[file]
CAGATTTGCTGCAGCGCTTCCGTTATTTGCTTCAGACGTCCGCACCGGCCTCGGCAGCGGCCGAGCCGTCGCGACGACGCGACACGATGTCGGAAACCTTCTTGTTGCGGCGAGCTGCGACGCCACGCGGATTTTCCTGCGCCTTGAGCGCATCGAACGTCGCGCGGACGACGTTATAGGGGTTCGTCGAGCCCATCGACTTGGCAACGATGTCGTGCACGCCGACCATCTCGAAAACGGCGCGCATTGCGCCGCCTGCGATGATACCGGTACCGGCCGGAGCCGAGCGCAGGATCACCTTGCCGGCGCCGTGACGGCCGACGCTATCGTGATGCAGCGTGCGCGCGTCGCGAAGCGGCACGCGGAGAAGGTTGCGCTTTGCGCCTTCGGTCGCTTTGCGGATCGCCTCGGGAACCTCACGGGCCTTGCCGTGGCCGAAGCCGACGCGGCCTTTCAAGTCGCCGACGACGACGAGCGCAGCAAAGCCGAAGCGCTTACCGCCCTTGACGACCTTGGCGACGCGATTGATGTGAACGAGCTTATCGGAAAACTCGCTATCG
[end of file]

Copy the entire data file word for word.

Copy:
CAGATTTGCTGCAGCGCTTCCGTTATTTGCTTCAGACGTCCGCACCGGCCTCGGCAGCGGCCGAGCCGTCGCGACGACGCGACACGATGTCGGAAACCTTCTTGTTGCGGCGAGCTGCGACGCCACGCGGATTTTCCTGCGCCTTGAGCGCATCGAACGTCGCGCGGACGACGTTATAGGGGTTCGTCGAGCCCATCGACTTGGCAACGATGTCGTGCACGCCGACCATCTCGAAAACGGCGCGCATTGCGCCGCCTGCGATGATACCGGTACCGGCCGGAGCCGAGCGCAGGATCACCTTGCCGGCGCCGTGACGGCCGACGCTATCGTGATGCAGCGTGCGCGCGTCGCGAAGCGGCACGCGGAGAAGGTTGCGCTTTGCGCCTTCGGTCGCTTTGCGGATCGCCTCGGGAACCTCACGGGCCTTGCCGTGGCCGAAGCCGACGCGGCCTTTCAAGTCGCCGACGACGACGAGCGCAGCAAAGCCGAAGCGCTTACCGCCCTTGACGACCTTGGCGACGCGATTGATGTGAACGAGCTTATCGGAAAACTCGCTATCG